By Judy Cole
For some, “normal” is what we take for granted – the middle ground; the safe road.
But for an addict – no matter their drug of choice – normal is often something they’ve either never known, or forgot so long ago they can’t find their way back, no matter how desperately they might want to. Once you’ve hit rock bottom, how you got there is less important than the steps you choose to take to get back.
The addict next door
For 47-year-old Ronda Barnes, her odyssey with addiction began innocently enough.
Barnes suffers from two chronic, debilitating medical conditions—lupus and rheumatoid arthritis. She spent years on opioids to relieve symptoms and pain. But she hit a tipping point when the need for narcotics outstripped the limits of her prescriptions.
When it did, Barnes’ normal life imploded. Her fall from grace ended with a five-week stint in jail, courtesy, she freely admits, of her own actions—and at the behest of her family.
Jordan Augenstein, 26, describes herself as a once-recreational drug user who succumbed to the grip of crystal meth in the wake of a family tragedy. The eventual result of her addiction was a heart attack that nearly took her life.
“We’d just buried my mom,” she recounted. “I couldn’t let my family go through having to bury me as well.”
At 24, Michele Richardson survived childhood sexual abuse, and the subsequent disbelief from those she finally revealed it to. She began experimenting with drugs in her early teens, aided by a therapist who seemed more eager to write prescriptions for anti-anxiety meds than delve into the dark issues behind Richardson’s acting out.
It’s her explanation for why she became an addict, but like many in recovery who’ve learned to own and accept responsibility for their actions, it’s not an excuse.
A new paradigm for finding normal
For a lucky few, including Barnes, Augenstein and Richardson, the road back to non-altered reality led to Oxford House Glenfiddich, part of a nationwide collective of “self-run, self-supported addiction recovery houses.”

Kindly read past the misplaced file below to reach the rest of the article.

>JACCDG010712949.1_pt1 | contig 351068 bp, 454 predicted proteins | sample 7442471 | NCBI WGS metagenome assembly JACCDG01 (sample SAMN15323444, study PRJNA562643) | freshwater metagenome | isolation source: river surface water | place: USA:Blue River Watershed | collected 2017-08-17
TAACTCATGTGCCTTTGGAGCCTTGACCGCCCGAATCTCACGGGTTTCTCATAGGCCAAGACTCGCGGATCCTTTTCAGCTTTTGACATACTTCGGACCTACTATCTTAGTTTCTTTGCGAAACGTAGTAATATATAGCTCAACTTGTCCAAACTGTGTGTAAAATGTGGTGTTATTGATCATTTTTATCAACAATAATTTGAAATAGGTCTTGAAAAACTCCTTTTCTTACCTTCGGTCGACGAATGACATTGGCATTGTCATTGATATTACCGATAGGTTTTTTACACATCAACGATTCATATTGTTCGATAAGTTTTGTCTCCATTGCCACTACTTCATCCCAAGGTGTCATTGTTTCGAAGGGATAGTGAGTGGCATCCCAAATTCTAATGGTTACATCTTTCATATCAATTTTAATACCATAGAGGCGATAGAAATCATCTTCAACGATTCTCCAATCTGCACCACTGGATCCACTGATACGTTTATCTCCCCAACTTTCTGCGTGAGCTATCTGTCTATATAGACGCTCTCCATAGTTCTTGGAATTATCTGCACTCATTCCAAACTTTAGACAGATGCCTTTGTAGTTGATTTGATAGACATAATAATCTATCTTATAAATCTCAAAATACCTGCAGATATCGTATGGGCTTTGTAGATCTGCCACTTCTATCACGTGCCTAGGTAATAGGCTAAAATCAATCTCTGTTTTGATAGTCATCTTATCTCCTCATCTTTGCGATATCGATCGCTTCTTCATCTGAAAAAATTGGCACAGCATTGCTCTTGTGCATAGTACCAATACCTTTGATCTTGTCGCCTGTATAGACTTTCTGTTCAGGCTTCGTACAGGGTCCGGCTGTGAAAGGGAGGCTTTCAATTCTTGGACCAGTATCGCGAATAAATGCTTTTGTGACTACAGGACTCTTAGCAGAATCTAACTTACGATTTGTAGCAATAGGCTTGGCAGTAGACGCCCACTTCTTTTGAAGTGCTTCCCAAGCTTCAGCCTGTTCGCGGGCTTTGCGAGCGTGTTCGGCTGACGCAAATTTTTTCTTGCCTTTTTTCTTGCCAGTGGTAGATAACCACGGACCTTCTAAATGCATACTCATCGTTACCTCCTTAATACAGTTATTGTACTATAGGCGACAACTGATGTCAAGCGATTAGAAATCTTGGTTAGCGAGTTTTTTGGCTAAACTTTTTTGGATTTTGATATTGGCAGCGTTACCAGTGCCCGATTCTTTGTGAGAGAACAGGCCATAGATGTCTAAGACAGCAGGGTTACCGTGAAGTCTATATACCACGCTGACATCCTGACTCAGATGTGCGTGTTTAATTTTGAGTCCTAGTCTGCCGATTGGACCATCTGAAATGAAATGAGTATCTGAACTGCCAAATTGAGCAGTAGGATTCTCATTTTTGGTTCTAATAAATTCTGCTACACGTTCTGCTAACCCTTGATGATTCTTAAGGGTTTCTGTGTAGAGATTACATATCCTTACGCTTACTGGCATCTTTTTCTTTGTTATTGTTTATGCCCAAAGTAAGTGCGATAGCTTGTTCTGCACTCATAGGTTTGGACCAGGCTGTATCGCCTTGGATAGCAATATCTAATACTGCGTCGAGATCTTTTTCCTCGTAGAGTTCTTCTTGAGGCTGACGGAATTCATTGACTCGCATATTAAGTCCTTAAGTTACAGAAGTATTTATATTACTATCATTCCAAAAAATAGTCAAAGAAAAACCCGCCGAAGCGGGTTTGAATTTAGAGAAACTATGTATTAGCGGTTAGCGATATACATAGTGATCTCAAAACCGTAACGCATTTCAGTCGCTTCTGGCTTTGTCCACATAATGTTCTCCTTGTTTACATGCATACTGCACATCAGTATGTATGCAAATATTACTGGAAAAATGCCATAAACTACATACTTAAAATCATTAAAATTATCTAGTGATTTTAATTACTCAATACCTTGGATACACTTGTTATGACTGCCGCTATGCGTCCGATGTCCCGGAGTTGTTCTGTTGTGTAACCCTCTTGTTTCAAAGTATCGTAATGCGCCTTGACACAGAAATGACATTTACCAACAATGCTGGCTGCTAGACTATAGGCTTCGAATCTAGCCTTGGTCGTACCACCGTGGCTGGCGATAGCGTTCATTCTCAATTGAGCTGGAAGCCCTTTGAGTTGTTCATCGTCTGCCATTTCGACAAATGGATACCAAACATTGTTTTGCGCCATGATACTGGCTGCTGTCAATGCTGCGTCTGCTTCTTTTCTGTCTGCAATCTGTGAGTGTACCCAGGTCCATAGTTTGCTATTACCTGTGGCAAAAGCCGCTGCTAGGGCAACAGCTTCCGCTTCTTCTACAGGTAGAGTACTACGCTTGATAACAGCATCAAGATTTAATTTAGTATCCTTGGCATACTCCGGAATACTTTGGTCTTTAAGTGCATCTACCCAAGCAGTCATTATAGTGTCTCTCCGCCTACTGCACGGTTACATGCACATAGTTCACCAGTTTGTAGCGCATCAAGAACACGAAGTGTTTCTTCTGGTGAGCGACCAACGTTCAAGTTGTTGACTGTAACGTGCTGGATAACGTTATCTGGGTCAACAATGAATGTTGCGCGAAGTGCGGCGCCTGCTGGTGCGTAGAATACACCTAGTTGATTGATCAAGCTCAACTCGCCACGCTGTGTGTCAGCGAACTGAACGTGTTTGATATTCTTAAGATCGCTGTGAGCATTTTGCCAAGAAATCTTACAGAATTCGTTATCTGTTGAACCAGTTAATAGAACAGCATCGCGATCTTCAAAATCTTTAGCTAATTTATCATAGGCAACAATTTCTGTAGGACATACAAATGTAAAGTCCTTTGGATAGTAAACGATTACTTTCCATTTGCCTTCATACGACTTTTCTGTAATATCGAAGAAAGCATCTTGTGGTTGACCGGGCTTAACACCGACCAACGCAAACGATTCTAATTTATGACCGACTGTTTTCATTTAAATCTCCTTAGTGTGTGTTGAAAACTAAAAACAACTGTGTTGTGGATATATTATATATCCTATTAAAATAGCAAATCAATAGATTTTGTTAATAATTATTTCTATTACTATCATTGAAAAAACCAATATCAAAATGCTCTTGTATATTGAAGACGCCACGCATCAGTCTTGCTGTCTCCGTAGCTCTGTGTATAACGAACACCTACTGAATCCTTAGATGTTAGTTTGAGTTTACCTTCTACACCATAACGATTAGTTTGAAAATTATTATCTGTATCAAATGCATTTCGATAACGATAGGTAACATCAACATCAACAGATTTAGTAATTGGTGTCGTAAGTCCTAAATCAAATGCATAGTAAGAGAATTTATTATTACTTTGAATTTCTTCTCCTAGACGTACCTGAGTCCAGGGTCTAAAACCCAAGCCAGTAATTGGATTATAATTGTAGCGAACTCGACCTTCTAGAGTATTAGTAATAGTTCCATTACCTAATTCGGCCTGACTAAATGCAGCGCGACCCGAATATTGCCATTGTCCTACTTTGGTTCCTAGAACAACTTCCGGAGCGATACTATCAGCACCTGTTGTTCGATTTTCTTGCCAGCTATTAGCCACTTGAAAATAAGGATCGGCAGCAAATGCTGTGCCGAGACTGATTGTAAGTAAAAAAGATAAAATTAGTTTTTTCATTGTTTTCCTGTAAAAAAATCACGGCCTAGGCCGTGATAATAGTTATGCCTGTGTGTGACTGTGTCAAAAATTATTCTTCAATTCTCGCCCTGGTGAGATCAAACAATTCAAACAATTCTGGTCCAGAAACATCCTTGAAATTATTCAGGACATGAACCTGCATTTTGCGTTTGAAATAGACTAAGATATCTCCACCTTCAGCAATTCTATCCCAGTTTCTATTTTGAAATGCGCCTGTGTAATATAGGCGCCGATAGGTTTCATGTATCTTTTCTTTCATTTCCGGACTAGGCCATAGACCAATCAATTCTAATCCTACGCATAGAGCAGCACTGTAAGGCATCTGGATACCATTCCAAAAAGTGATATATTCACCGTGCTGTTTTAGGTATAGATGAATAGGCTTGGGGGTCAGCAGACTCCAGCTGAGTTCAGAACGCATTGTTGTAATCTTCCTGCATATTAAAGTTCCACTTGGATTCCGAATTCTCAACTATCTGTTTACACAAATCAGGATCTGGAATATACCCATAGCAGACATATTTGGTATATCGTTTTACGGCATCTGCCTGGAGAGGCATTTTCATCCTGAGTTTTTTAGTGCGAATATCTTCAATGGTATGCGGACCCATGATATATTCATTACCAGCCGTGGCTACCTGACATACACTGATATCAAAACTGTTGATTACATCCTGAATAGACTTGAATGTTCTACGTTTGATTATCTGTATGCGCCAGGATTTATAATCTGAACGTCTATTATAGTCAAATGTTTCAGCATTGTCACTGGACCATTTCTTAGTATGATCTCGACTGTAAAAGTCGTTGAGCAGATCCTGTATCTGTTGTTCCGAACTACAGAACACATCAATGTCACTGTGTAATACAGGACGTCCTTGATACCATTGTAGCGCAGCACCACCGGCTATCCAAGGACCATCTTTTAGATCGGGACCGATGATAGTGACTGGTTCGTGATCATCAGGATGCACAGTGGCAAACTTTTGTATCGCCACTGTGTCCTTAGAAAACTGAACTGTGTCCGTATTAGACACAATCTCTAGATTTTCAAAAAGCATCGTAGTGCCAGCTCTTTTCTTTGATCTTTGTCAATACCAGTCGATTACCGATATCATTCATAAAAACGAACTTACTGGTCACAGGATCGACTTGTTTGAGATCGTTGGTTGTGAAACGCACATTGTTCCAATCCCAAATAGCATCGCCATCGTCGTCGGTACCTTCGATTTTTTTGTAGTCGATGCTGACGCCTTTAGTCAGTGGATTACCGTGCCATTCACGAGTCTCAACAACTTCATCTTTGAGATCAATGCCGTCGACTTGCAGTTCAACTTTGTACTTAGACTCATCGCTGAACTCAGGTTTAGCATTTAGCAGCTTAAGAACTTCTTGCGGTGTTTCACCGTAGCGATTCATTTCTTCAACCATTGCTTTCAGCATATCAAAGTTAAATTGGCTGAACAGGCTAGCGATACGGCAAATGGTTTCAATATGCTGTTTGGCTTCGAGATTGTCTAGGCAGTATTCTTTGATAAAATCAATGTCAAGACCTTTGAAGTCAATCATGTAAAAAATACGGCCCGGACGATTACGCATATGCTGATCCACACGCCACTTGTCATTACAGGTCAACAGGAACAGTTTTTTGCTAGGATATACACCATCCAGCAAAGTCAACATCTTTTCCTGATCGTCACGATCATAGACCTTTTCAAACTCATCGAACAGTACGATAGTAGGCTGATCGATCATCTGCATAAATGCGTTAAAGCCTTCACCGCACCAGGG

The first Oxford House was established in Silver Spring, Md. in 1975. Homes are rented, not bought, in established neighborhoods to provide stable environments. In the years since, the sober-living model has grown to include nearly 2,000 homes nationwide.
The organization is divided into local regional chapters, but each house is autonomous, setting its own rules, restrictions and expectations for conduct. Chores and bills are divided, and any issue that may impact the house—including who is permitted to live there—is put to a vote.
The first North Carolina Oxford Houses were launched in Durham and Asheville in 1991. As of January 2017, there are 223 houses in the state, with locations in 30 cities, more than 1,700 beds, and plans for expansion.
Oxford Houses are generally situated in middle or even upper-middle class neighborhoods, locations chosen to blend into the community. Glenfiddich is no exception.
While every Oxford House address and phone number is listed in a variety of online resources, there’s no sign to alert neighbors to a house’s purpose or the former habits of the inhabitants.
One thing worth noting when making the turn from The Plaza onto Glenfiddich Road is a nearby bus stop. Since many residents either don’t own cars or have suspended licenses, access to public transportation crucial. All residents must work or be enrolled as full-time students. And, in addition to being self-run, houses are self-supporting. Any initial grants or loans used to secure a location are paid off collectively by the residents.
Oxford houses accept donations of furniture, clothing and other necessities, especially when the house is new, but the overarching principle of self-sufficiency aims to teach residents essential life skills and instill them with a sense of personal accountability.